Ethical Management Procedures
Manage There are so many instances in life where ethics play a major role in decisions that we, as humans, make. Ethical decision making processes take place mostly when conclusions are reached that directly effect people, but what are ethics? The Random House-Webster’s Dictionary of Modern English defines ethics as: The branch of philosophy dealing with values relating to human conduct, with respect to the rightness and wrongness of actions and the goodness and badness of motives and ends. This paints a pretty clear picture of what it means to make ethical decisions. This sounds like if you just follow your conscience then it would be fairly easy to come up with the right verdict. There is only one flaw in respect to this hypothesis; it doesn?t always work. A prime example of this is the space shuttle Challenger accident that took place on 28 January 1986. This accident, That affected many lives beyond those of the crew, was a direct result of managerial breakdown. The text offers two paths which managers can take when formatting decisions. The first of these are programmed decisions which are routine, repetitive, well structured situations through the use of predetermined decision rules. If we clearly analyze the Challenger Case we can
see that this set of principles doesn?t apply. There was no standard operating procedure here for unreliable O-rings. This was not an assembly line where one flaw will shut down an entire days work. This was a space craft with people in it and the only profit to be made here was the advancement of science. As stated in the text when we begin to get into Nonprogrammed decisions we can see that as situations become random and illstructured they seek the advise of upper levels of management. This was a very random problem that occurred with the defective O-rings, therefore it would have worked its way up to the higher managerial departments for approval. The Rational model tells us that when managers make these decisions, no matter how random they may be, that they have all the information fully and most importantly that they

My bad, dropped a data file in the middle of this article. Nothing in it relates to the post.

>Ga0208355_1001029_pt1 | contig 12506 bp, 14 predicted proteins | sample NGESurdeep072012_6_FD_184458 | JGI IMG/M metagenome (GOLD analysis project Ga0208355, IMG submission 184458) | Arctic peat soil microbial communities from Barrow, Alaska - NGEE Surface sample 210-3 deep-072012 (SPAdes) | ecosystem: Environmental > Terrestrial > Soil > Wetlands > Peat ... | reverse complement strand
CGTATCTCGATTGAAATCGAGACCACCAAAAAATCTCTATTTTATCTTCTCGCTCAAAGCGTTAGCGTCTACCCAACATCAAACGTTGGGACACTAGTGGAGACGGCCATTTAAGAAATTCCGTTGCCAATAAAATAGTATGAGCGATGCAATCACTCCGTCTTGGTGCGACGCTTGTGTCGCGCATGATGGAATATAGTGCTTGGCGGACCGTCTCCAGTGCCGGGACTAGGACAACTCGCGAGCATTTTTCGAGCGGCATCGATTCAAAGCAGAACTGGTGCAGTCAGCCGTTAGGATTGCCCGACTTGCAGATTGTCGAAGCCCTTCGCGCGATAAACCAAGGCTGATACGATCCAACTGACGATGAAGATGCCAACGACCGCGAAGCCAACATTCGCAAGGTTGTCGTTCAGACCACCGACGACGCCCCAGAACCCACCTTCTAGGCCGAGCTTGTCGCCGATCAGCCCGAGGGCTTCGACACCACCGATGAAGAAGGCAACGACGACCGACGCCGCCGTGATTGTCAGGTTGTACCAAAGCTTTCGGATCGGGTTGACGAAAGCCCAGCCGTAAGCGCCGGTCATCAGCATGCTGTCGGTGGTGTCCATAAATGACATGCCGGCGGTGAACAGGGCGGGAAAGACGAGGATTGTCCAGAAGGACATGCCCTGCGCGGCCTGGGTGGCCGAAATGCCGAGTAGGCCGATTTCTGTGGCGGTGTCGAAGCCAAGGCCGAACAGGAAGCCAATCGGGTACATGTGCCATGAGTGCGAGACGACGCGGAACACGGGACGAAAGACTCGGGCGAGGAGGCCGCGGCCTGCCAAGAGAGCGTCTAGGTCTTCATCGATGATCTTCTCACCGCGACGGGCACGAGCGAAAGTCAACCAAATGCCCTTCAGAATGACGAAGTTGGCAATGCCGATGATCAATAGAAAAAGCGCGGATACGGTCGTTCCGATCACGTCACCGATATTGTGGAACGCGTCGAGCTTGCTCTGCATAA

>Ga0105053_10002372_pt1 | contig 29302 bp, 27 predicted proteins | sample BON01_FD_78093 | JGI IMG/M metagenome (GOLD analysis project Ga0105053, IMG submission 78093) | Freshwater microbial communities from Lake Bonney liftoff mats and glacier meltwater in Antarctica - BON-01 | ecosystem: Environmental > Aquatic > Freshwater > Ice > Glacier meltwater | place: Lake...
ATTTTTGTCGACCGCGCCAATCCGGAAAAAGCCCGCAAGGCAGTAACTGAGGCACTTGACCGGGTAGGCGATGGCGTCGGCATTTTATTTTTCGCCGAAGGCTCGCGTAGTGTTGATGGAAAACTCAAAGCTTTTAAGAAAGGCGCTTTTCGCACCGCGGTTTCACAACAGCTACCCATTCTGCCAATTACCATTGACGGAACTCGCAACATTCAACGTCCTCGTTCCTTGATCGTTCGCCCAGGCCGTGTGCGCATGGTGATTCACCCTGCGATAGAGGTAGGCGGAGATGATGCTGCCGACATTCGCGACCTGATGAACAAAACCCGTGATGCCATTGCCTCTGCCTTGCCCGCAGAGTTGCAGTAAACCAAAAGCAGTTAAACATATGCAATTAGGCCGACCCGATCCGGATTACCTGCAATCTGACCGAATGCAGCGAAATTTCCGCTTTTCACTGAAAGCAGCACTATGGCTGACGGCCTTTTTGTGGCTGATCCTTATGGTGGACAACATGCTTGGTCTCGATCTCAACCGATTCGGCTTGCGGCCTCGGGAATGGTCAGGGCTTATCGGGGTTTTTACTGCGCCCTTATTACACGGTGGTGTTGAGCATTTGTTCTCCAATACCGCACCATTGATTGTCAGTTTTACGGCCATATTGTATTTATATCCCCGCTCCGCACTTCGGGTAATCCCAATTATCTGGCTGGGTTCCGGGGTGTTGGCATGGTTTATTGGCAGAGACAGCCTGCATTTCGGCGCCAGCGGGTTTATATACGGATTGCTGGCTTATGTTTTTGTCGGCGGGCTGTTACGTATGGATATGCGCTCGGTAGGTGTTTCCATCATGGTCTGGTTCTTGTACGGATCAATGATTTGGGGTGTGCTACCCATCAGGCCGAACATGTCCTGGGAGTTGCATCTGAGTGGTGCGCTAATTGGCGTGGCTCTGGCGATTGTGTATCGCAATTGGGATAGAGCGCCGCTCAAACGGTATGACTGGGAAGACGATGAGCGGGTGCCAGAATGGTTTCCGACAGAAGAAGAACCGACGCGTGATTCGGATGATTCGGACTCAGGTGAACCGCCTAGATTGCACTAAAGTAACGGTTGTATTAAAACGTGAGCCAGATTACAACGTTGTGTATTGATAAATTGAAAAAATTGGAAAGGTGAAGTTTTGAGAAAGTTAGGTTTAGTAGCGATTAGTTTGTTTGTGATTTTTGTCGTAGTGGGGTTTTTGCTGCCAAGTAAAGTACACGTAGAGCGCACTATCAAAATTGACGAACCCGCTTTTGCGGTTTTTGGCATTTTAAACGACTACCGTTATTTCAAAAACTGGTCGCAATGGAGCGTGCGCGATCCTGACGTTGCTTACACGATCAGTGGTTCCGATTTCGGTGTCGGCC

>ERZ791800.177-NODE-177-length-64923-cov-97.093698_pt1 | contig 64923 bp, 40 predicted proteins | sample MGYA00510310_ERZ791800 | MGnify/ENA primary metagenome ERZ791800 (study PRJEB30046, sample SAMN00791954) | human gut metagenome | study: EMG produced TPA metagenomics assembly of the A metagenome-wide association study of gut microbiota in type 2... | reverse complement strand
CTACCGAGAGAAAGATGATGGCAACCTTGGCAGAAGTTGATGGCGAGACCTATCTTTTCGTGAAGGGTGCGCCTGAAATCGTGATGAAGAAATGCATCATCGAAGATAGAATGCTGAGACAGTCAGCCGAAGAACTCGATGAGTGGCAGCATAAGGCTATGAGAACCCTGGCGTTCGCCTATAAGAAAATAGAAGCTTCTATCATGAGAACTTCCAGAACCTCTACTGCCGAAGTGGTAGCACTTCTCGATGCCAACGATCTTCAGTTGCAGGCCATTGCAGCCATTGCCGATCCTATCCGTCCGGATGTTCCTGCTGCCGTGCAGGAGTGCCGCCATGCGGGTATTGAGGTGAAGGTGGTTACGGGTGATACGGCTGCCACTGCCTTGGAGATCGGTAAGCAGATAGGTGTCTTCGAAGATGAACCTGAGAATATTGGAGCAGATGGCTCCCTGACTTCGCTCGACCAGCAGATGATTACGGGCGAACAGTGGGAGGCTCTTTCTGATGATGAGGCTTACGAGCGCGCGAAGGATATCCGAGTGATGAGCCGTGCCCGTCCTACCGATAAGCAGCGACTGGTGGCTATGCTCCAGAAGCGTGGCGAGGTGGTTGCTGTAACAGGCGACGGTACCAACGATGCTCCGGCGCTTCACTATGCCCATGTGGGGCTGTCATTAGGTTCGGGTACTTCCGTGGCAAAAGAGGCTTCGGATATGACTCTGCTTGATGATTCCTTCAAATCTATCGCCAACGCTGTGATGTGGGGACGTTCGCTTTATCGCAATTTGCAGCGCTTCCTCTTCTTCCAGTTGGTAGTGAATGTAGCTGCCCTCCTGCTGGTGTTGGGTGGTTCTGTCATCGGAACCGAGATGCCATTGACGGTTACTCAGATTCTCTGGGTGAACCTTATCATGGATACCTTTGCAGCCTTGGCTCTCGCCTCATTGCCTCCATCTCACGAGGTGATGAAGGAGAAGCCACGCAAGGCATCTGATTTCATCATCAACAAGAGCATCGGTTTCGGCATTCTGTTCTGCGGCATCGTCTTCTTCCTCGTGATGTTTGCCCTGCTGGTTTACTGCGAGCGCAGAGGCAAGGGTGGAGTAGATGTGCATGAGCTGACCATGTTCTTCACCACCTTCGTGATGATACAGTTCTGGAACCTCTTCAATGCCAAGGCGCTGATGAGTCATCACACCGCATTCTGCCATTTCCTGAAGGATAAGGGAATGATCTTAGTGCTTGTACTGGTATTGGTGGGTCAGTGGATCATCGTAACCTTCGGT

understand it properly. In a role where others peoples lives are in your hands this becomes essential to success. When reading the material about the challenger case it becomes clear that the upper levels of management that were responsible did not possess all of the information. This is their fault, they should have made sure that they completely understood all vital information. I Know this first hand, being a noncommissioned officer in the Army I needed to actively seek out all information to make sure that my subordinates knew more than I did. You can delegate tasks but you can never delegate responsibility. This sounds stupid but it makes sense. Another aspect that plagues the ethical decision making is that of biases. This is a large factor in the decision to launch. There was a tremendous amount of governmental heat coming down to get this shuttle of the ground. When this kind of pressure is inflicted it is very easy for the pros to outweigh the cons which in turn creates biases in decision making processes. The main element that led to the biases in this tragedy was anchoring and adjustment and overconfidence, The management team settled for the decision to launch and justified it as a please all tactic. The had pressure to launch and
therefore put to much faith in equipment on its reputation alone when they knew it was not 100% goof-roofed. It is easy to see that there were many factors that disrupted ethical thinking in this cse. Every manager is going to misjudge their actions from time to time. However, in this business there was no margin for error, and human lives were lost. This is sad but the real tragedy lies in the fact that all managers new this outcome was very possible.
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